Sunday, 13 December 2009

How industry will redirect to Australia

In today’s Sydney Morning Herald, eminent climate scientist Guy Pearse points how how China’s action on climate change is putting the Rudd Government to shame and that Rudd is being heavily influenced by the notion that Australia can burn coal more cheaply than any other nation. His point that China is
“closing down inefficient ones at the extraordinary rate of Victoria’s Loy Yang B power station every three weeks. Chinese coal-fired power generation is already cleaner than ours”
and that
“China is also investing in renewables at twice the rate we are per unit of GDP”
This is the most utter shame for a nation whose per capita carbon emissions should be set, even by fiat decree, at no more than one twentieth the world average and probably as little as one-hundredth.

In terms of climatic and ecological impact, Australia should merely to be a member of the international community rather than an absolute pariah state to have by far the best public transport in the world and utterly rigid laws against any private ownership of motorised transport or transformation of bushland to mining or farming uses.

The problem, which is still not grasped by anybody, is that in spite of the cheap labour costs of Asian nations today, this cheapness cannot last simply because they have relative to Australia a very limited supply of land for a very large population. If we exclude the areas under (mostly discontinuous) permafrost, China has about the same supply of land as Australia, but most of it is steep, so that it has fifty times the population on half as much or less usable land. India is worse, with the same population on probably half as much usable land as China.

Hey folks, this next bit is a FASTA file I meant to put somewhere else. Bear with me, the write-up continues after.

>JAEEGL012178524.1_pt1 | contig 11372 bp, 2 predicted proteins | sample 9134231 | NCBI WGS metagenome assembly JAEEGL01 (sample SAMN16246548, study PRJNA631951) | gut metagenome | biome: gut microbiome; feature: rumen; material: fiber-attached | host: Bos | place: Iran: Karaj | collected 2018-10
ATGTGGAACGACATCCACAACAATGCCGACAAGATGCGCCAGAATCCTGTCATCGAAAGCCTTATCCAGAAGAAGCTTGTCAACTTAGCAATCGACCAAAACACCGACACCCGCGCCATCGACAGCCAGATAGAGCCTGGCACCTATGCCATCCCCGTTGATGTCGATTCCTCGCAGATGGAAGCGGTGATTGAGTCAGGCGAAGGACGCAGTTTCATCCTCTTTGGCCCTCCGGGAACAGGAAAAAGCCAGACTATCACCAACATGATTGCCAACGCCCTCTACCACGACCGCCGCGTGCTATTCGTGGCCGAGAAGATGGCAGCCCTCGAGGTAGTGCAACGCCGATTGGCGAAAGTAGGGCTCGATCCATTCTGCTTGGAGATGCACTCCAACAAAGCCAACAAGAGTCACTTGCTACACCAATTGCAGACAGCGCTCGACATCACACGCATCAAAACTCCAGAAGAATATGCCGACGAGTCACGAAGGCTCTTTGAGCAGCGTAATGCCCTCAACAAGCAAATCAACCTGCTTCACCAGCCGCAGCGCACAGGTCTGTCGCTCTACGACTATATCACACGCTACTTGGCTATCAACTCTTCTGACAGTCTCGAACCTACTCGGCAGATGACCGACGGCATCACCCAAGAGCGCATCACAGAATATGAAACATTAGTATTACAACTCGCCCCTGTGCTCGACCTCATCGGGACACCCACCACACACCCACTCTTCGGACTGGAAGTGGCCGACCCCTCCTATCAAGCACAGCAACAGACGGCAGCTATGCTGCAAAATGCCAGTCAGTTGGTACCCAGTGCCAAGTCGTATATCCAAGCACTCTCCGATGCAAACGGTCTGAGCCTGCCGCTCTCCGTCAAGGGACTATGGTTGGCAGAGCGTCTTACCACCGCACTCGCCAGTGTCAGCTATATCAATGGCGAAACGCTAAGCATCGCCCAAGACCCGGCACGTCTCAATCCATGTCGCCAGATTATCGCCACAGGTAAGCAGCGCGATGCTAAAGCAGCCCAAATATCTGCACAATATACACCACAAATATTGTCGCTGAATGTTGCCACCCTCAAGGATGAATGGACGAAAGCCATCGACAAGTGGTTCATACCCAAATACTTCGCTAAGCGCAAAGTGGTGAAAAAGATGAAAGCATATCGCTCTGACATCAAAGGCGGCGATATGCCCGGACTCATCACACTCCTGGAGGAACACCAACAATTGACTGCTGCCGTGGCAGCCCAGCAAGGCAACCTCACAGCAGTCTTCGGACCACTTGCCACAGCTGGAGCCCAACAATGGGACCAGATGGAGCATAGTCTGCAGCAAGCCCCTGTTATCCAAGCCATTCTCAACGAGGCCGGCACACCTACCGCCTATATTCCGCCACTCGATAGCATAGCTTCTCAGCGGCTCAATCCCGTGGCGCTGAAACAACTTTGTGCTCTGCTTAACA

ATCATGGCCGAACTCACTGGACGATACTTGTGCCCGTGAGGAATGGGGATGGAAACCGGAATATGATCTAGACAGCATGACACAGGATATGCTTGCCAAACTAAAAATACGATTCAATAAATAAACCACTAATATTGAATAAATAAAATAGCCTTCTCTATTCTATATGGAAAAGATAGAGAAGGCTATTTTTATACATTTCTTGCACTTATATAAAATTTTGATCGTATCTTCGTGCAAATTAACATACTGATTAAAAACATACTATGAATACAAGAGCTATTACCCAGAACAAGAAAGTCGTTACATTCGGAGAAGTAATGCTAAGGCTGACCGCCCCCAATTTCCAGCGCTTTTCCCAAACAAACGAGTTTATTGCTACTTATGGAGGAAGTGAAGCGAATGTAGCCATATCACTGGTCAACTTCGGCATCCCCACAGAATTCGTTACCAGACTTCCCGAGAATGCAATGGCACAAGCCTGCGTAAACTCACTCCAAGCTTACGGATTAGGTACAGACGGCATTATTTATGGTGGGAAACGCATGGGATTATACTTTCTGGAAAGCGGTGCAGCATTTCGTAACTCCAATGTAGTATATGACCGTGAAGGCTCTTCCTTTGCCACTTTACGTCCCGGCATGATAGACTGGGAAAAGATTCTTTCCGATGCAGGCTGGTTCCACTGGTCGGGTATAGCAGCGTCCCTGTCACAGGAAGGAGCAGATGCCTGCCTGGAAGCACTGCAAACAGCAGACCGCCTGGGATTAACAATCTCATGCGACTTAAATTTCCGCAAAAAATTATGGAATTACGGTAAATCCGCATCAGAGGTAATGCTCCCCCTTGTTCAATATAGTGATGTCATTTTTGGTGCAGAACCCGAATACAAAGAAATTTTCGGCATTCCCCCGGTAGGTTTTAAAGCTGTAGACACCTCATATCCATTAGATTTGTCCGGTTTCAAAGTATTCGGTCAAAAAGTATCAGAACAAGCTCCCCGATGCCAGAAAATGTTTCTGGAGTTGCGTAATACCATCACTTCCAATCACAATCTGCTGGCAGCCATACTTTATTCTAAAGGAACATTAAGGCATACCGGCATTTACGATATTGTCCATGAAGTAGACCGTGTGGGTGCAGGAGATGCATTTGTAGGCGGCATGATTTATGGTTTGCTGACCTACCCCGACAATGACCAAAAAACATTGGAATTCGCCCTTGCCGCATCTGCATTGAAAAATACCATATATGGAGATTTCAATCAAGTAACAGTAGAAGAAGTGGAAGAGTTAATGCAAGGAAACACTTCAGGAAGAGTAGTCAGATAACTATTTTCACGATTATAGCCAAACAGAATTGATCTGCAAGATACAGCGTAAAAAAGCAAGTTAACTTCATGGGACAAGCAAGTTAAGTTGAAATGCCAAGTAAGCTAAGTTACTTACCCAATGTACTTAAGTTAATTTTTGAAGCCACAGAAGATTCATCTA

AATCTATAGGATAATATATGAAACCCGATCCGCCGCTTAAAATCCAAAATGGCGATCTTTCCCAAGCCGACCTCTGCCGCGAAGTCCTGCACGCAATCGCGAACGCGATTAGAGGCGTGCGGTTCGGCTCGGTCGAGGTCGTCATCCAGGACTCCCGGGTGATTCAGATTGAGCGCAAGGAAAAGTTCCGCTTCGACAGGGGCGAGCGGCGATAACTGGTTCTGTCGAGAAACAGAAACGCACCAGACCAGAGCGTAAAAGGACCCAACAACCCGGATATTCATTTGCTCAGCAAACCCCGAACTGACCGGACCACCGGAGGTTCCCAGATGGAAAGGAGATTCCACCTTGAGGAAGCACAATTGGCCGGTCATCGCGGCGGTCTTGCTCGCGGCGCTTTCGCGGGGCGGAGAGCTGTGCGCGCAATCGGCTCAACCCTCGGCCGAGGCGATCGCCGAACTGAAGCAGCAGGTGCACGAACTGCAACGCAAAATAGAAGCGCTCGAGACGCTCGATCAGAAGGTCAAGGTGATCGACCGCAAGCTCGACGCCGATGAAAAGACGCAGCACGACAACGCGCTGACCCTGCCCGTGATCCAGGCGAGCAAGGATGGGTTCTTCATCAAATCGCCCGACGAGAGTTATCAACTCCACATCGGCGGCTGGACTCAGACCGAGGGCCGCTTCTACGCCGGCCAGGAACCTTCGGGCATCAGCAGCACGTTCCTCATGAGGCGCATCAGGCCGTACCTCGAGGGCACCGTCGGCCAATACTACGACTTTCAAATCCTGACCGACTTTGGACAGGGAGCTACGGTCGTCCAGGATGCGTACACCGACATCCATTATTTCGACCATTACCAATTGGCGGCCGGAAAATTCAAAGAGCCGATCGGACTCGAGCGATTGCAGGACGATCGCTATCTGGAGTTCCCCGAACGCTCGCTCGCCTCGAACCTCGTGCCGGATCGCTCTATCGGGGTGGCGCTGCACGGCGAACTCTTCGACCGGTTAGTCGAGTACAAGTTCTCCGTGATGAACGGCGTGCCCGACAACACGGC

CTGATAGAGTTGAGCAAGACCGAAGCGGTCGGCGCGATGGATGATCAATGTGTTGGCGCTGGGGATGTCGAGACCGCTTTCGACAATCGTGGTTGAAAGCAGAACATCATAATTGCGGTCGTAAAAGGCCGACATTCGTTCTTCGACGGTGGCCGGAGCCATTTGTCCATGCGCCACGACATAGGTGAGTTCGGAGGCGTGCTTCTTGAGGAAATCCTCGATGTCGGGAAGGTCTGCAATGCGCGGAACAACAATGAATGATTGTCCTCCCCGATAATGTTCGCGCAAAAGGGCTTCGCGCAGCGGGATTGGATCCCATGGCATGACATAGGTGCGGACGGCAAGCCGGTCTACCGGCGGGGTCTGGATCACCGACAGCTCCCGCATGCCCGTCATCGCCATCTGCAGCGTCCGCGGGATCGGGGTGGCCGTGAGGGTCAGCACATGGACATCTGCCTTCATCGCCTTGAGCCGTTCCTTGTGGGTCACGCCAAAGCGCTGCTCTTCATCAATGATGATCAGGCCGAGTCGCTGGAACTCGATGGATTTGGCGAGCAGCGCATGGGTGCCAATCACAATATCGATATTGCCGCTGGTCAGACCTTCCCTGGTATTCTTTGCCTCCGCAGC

Australia’s surfeit of land naturally pushes down the cost of farming and ultimately of living in general, with the result that at an “equal” level of development the dollar or other currency unit goes much further in Australia than anywhere else. As I have said many times, this eliminates the incentive to innovate, but that lack of incentive for innovation makes for much more favourable conditions for family development, which as has been noted tend to breed an extremely conservative culture. In the context of Australia’s need for extraordinarily high environmental standards, this problem of a pacified majority in spacious housing is made worse by a powerful car and fossil fuel lobby linked as a “greenhouse mafia” and able to dictate to politicians what they may do – which quite simply cannot correspond with the ecological need to be by far the smallest per capita energy comsumer in the world.

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